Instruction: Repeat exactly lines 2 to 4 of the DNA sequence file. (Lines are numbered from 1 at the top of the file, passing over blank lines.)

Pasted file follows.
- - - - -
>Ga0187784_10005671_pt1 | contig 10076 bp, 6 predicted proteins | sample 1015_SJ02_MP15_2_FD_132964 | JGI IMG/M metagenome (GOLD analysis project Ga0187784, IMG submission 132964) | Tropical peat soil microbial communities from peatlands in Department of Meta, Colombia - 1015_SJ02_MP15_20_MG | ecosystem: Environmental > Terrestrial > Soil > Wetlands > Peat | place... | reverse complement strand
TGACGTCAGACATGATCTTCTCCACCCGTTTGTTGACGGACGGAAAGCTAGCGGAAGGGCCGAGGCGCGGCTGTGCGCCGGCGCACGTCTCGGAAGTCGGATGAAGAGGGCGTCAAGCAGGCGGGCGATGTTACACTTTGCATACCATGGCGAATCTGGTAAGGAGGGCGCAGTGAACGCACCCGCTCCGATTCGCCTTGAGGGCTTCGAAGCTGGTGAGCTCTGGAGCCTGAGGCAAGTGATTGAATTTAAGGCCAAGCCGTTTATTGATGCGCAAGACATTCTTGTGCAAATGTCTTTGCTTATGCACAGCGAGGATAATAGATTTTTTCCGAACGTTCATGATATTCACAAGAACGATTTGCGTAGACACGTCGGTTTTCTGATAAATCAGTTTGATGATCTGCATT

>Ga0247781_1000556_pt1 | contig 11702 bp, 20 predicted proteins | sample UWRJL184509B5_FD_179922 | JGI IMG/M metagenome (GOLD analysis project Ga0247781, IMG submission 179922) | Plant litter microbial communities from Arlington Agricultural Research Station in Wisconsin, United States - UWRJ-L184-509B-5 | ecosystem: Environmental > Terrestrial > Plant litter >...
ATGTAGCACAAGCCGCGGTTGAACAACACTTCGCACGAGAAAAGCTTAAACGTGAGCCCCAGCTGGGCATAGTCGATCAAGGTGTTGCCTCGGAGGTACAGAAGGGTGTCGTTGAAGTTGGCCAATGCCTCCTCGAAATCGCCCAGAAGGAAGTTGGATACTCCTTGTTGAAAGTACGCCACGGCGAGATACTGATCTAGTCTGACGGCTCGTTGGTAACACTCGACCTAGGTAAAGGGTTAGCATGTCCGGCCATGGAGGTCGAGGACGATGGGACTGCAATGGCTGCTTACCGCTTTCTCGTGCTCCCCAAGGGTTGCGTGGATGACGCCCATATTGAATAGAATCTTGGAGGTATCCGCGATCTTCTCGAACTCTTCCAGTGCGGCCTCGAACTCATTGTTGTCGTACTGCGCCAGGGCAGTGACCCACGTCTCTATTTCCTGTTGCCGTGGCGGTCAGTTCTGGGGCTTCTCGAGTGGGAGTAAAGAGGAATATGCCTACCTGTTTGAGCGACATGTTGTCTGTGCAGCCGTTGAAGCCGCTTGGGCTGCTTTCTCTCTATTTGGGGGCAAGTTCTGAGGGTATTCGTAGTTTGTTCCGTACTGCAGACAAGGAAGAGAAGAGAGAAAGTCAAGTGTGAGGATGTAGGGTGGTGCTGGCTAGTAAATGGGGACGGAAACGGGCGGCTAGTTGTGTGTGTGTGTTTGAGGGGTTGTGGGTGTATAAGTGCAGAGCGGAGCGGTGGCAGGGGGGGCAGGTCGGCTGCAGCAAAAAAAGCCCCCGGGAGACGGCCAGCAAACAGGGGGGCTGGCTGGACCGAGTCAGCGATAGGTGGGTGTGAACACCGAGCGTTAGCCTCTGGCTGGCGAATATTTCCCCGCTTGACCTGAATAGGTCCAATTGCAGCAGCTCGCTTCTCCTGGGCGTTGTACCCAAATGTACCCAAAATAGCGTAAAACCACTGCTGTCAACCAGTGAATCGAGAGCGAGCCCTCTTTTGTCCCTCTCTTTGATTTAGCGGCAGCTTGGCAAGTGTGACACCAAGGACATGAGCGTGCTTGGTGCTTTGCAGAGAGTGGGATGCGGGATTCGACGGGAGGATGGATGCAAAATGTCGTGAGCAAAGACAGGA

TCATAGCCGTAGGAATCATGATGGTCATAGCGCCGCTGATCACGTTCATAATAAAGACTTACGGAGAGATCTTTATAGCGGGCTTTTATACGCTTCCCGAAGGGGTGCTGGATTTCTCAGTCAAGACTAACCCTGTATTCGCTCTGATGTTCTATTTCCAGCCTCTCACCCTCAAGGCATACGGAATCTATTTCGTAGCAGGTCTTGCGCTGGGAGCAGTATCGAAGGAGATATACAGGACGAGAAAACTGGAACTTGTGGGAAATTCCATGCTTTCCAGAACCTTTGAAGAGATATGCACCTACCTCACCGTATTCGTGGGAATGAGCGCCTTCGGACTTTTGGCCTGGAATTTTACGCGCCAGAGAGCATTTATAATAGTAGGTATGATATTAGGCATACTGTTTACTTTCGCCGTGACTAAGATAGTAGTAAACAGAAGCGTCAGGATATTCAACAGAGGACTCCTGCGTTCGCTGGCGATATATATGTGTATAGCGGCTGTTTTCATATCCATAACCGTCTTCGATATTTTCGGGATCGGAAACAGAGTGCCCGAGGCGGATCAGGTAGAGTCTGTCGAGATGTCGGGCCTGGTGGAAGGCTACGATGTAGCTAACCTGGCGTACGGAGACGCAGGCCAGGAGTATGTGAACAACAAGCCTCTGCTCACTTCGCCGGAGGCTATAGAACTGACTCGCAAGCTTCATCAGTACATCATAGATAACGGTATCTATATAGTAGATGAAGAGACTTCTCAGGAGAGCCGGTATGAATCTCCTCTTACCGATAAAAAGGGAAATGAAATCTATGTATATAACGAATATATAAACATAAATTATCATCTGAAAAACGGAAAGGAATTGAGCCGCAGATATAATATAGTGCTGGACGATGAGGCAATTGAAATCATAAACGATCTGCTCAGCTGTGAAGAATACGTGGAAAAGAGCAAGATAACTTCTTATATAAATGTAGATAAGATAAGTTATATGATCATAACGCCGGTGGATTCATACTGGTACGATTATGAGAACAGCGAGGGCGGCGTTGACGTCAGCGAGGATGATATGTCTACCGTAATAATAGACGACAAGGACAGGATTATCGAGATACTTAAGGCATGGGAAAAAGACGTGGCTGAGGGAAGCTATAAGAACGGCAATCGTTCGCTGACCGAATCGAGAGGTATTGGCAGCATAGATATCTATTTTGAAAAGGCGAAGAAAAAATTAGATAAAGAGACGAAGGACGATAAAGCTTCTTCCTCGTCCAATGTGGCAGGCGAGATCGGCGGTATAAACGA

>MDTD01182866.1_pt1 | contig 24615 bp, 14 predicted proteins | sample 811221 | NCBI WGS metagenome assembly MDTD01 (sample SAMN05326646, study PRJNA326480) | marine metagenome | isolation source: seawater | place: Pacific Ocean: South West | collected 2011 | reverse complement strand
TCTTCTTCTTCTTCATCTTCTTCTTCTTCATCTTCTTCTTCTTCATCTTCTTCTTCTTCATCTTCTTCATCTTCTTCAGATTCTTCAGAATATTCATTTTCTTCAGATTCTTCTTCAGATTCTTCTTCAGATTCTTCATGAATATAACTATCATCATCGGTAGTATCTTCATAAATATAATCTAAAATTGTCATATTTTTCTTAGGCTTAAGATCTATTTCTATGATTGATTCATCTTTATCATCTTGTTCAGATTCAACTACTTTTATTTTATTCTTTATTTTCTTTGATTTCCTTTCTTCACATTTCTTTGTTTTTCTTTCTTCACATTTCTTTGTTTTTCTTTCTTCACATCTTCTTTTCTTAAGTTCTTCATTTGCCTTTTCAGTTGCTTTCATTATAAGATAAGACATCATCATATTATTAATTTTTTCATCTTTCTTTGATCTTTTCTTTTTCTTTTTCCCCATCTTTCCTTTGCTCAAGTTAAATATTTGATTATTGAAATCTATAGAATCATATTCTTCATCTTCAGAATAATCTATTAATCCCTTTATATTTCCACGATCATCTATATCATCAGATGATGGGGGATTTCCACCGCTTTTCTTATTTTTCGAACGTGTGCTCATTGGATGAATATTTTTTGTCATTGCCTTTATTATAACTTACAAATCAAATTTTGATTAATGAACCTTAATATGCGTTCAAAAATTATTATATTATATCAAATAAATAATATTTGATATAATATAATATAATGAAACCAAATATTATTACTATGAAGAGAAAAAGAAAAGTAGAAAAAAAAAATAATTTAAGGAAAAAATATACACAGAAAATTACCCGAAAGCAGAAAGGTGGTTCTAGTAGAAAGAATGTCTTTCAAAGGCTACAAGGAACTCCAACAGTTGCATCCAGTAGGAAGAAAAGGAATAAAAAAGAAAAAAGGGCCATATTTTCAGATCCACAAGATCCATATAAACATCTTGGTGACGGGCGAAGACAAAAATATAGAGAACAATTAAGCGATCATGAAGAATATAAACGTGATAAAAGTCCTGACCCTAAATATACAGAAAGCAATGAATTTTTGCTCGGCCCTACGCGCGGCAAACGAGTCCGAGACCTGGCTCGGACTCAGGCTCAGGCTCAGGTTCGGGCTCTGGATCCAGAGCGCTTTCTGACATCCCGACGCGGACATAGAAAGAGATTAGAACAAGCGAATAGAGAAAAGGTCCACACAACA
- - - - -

TGACGTCAGACATGATCTTCTCCACCCGTTTGTTGACGGACGGAAAGCTAGCGGAAGGGCCGAGGCGCGGCTGTGCGCCGGCGCACGTCTCGGAAGTCGGATGAAGAGGGCGTCAAGCAGGCGGGCGATGTTACACTTTGCATACCATGGCGAATCTGGTAAGGAGGGCGCAGTGAACGCACCCGCTCCGATTCGCCTTGAGGGCTTCGAAGCTGGTGAGCTCTGGAGCCTGAGGCAAGTGATTGAATTTAAGGCCAAGCCGTTTATTGATGCGCAAGACATTCTTGTGCAAATGTCTTTGCTTATGCACAGCGAGGATAATAGATTTTTTCCGAACGTTCATGATATTCACAAGAACGATTTGCGTAGACACGTCGGTTTTCTGATAAATCAGTTTGATGATCTGCATT

>Ga0247781_1000556_pt1 | contig 11702 bp, 20 predicted proteins | sample UWRJL184509B5_FD_179922 | JGI IMG/M metagenome (GOLD analysis project Ga0247781, IMG submission 179922) | Plant litter microbial communities from Arlington Agricultural Research Station in Wisconsin, United States - UWRJ-L184-509B-5 | ecosystem: Environmental > Terrestrial > Plant litter >...
ATGTAGCACAAGCCGCGGTTGAACAACACTTCGCACGAGAAAAGCTTAAACGTGAGCCCCAGCTGGGCATAGTCGATCAAGGTGTTGCCTCGGAGGTACAGAAGGGTGTCGTTGAAGTTGGCCAATGCCTCCTCGAAATCGCCCAGAAGGAAGTTGGATACTCCTTGTTGAAAGTACGCCACGGCGAGATACTGATCTAGTCTGACGGCTCGTTGGTAACACTCGACCTAGGTAAAGGGTTAGCATGTCCGGCCATGGAGGTCGAGGACGATGGGACTGCAATGGCTGCTTACCGCTTTCTCGTGCTCCCCAAGGGTTGCGTGGATGACGCCCATATTGAATAGAATCTTGGAGGTATCCGCGATCTTCTCGAACTCTTCCAGTGCGGCCTCGAACTCATTGTTGTCGTACTGCGCCAGGGCAGTGACCCACGTCTCTATTTCCTGTTGCCGTGGCGGTCAGTTCTGGGGCTTCTCGAGTGGGAGTAAAGAGGAATATGCCTACCTGTTTGAGCGACATGTTGTCTGTGCAGCCGTTGAAGCCGCTTGGGCTGCTTTCTCTCTATTTGGGGGCAAGTTCTGAGGGTATTCGTAGTTTGTTCCGTACTGCAGACAAGGAAGAGAAGAGAGAAAGTCAAGTGTGAGGATGTAGGGTGGTGCTGGCTAGTAAATGGGGACGGAAACGGGCGGCTAGTTGTGTGTGTGTGTTTGAGGGGTTGTGGGTGTATAAGTGCAGAGCGGAGCGGTGGCAGGGGGGGCAGGTCGGCTGCAGCAAAAAAAGCCCCCGGGAGACGGCCAGCAAACAGGGGGGCTGGCTGGACCGAGTCAGCGATAGGTGGGTGTGAACACCGAGCGTTAGCCTCTGGCTGGCGAATATTTCCCCGCTTGACCTGAATAGGTCCAATTGCAGCAGCTCGCTTCTCCTGGGCGTTGTACCCAAATGTACCCAAAATAGCGTAAAACCACTGCTGTCAACCAGTGAATCGAGAGCGAGCCCTCTTTTGTCCCTCTCTTTGATTTAGCGGCAGCTTGGCAAGTGTGACACCAAGGACATGAGCGTGCTTGGTGCTTTGCAGAGAGTGGGATGCGGGATTCGACGGGAGGATGGATGCAAAATGTCGTGAGCAAAGACAGGA